(4) The legislative body cannot control the Ad Hoc Committee meeting schedule. This is rarely violated, as it is the most clear distinction of an Advisory or Ad Hoc Committee. Once an Ad Hoc or Advisory committee is formed, it is rare for the public to know when or how often they meet, unless the members of the committee mention attending a meeting.

Ad Hoc Committees are Advisory Committees and must meet all four of these requirements in addition to the non-quorum status of the committee, or they are required to comply with the Brown Act Public Access requirements. Plainly put, they must meet in public with public notice. The Brown Act Handbook clearly states this under II A. Legislative Bodies on Page 2. This source is available here for your review.

Here is a quote from the Orange County Department of Education, who addressed this topic as well in the document The Brown Act, California’s Open Meeting Law, January 2018.  “In essence, all committees created by formal action of a legislative body, whether permanent or temporary, decisionmaking or advisory, are subject to the Brown Act, except for advisory committees composed solely of board members that are less than a quorum. If that advisory committee is composed solely of two board members of a five member board (or three board members of a seven member board) and is not a standing committee (i.e., an ad hoc committee), then the Brown Act would not apply.  If the ad hoc committee includes non-board members, then the committee must comply with the Brown Act. In order to be an ad hoc committee exempt from the Brown Act, in our opinion, the committee would have to be convened for a single task, be given a brief time to complete its task, and dissolve immediately upon completion of the task”, Orange County Department of Education, January 2018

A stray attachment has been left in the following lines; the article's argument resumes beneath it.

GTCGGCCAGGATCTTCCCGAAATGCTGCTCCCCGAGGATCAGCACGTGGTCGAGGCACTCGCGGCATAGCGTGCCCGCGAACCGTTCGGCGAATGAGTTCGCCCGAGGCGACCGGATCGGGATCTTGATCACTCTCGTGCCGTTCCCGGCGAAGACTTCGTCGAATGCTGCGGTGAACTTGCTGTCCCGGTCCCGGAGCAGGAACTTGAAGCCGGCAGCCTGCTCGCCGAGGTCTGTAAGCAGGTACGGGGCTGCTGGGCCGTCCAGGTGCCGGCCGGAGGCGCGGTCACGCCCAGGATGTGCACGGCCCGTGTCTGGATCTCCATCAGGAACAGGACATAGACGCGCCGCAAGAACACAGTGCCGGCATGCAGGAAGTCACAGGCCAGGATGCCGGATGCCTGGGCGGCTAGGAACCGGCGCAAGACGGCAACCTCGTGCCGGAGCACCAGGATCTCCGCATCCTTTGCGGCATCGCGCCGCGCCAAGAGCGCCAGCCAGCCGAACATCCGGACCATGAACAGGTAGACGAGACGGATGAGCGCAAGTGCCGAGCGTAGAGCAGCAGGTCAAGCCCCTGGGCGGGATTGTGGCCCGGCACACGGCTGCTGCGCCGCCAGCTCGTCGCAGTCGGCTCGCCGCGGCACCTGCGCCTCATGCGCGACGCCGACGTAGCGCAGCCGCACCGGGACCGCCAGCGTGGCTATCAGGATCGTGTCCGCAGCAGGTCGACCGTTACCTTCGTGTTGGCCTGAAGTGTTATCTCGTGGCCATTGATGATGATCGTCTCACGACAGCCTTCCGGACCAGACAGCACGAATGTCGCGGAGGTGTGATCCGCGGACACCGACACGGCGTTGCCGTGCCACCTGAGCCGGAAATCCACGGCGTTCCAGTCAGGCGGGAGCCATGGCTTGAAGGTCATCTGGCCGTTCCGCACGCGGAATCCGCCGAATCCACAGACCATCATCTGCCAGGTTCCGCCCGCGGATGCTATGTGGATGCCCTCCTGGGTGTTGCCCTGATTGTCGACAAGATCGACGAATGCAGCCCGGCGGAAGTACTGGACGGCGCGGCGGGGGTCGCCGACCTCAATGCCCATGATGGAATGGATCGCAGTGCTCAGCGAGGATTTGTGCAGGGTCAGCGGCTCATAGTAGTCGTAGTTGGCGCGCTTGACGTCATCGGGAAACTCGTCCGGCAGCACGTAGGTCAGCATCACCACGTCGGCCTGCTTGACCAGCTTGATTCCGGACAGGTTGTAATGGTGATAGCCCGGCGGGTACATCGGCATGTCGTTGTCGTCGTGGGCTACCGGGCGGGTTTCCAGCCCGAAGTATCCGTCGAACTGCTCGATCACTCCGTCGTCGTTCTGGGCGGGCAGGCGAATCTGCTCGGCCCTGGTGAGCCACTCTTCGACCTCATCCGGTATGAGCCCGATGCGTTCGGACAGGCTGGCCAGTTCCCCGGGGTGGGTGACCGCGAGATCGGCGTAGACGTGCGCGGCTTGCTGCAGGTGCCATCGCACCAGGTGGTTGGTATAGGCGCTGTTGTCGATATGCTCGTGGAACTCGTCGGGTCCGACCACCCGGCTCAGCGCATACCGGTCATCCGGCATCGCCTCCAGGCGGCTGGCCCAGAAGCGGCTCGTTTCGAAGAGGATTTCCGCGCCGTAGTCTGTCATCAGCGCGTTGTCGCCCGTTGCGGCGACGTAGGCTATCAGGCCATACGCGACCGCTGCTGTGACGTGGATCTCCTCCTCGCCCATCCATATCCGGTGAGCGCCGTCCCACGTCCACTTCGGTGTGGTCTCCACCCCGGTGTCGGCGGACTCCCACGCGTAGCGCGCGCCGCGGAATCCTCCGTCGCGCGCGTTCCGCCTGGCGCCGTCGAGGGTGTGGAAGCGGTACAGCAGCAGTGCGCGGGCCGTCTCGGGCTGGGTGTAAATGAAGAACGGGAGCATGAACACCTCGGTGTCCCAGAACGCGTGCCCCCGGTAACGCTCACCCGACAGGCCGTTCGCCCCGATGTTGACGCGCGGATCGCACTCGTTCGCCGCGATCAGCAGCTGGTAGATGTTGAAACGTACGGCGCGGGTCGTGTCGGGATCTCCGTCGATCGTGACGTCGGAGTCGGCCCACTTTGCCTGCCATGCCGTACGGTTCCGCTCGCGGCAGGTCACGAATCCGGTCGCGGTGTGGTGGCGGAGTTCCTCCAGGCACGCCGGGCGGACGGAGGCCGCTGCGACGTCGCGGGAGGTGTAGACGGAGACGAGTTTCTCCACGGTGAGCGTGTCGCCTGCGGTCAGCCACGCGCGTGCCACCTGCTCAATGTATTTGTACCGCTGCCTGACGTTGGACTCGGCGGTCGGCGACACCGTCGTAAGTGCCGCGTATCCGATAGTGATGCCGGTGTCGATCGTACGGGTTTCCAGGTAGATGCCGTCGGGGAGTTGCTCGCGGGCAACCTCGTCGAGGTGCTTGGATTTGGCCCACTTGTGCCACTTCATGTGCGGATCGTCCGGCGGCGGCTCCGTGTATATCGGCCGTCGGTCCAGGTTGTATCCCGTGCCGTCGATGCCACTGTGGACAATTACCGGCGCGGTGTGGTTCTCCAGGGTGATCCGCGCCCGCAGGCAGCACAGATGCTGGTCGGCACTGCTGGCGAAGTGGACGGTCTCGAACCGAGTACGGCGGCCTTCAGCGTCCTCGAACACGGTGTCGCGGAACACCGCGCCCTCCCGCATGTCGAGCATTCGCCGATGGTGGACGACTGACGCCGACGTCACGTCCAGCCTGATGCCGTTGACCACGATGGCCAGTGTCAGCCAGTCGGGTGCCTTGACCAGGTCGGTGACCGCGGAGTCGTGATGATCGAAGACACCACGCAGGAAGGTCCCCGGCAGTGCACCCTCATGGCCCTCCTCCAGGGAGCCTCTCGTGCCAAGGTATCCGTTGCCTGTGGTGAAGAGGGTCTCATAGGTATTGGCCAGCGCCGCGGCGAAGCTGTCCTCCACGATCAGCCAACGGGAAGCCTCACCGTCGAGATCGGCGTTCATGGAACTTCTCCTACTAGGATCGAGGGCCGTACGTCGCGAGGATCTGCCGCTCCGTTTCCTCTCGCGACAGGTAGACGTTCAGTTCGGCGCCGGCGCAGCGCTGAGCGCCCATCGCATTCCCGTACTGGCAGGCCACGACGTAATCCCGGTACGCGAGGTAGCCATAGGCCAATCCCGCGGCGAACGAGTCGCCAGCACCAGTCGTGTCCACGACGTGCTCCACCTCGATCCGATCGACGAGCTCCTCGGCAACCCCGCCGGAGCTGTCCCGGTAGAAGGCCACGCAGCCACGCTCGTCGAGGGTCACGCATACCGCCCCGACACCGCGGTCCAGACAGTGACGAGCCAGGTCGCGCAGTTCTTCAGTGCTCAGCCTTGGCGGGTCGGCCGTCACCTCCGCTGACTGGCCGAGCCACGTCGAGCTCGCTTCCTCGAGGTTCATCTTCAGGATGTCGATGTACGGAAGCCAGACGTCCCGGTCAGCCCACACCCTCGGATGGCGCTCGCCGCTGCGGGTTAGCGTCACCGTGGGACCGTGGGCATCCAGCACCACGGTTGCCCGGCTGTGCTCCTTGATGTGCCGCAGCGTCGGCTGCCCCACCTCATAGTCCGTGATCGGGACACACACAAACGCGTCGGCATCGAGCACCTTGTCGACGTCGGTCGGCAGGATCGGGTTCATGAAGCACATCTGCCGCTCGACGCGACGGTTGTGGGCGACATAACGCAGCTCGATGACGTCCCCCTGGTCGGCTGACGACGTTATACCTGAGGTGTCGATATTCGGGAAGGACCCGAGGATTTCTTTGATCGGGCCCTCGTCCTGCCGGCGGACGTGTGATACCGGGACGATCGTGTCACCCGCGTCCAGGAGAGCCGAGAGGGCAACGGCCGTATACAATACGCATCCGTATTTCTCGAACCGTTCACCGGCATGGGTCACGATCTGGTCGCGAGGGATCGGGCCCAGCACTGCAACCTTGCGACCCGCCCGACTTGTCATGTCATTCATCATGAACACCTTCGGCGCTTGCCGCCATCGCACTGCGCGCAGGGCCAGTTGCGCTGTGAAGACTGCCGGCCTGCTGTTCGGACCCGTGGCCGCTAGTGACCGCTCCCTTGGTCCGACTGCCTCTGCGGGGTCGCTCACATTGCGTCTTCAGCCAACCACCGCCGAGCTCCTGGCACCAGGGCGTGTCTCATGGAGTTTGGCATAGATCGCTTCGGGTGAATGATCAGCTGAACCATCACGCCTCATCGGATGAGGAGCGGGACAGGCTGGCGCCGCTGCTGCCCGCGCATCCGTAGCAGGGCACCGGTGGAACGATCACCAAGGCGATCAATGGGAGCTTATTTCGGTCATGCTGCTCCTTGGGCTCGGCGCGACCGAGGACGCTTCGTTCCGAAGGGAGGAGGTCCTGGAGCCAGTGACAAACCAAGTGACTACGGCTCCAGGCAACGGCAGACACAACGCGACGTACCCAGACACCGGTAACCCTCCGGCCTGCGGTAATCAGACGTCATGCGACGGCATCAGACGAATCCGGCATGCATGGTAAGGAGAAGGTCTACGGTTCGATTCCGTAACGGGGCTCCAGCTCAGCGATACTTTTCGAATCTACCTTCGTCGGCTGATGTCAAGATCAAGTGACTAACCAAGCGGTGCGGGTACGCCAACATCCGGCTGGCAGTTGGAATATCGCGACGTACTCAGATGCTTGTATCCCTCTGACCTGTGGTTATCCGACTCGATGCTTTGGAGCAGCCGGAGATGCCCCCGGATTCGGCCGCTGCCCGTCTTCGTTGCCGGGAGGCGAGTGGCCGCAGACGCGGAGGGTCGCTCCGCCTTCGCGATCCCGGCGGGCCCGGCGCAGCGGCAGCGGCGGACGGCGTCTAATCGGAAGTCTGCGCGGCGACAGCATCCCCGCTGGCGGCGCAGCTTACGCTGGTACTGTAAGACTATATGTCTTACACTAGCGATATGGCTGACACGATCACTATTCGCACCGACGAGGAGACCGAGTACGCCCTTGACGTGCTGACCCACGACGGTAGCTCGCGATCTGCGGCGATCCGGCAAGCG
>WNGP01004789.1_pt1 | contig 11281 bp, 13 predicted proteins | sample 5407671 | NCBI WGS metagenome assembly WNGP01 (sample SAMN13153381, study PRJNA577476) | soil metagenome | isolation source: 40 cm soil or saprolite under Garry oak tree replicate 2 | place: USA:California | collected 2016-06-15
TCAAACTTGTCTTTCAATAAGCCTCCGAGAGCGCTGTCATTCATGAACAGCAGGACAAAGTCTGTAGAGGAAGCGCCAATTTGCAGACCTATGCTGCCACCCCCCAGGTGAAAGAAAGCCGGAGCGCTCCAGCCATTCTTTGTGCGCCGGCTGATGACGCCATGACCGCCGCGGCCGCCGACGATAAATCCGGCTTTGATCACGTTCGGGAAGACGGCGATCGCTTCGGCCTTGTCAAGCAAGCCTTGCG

All public entities, be they school districts, city councils or Homeowners Associations comply with the Brown Act to conduct business in California. There isn’t a different statute for public and private agencies. Keep in mind that the Brown Act is a minimum standard for public agencies. As has been learned with recent Bus Fare and Bus Pass increases for public transportation in Camarillo, when a city doesn’t make any effort to reach out beyond the bare minimum standard of compliance, citizens get caught blindsided by crushing economic realities.  

Next time: Specific concerns about the Camarillo Airport Ad Hoc Committee formed on April 28, 2021

Chris Bailey is a reporter-at-large of, a business owner, military veteran and long time resident of Camarillo

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Mike Smith

Just another example of the Oxnard-ification of Camarillo.

Word to the wise: if you vote Republican and live in L.A. County, or some other big blue enclave, just move to a red state. Whatever relief exists in Camarillo will disappear before long.

Especially if Gavin Newsom stays on as governor.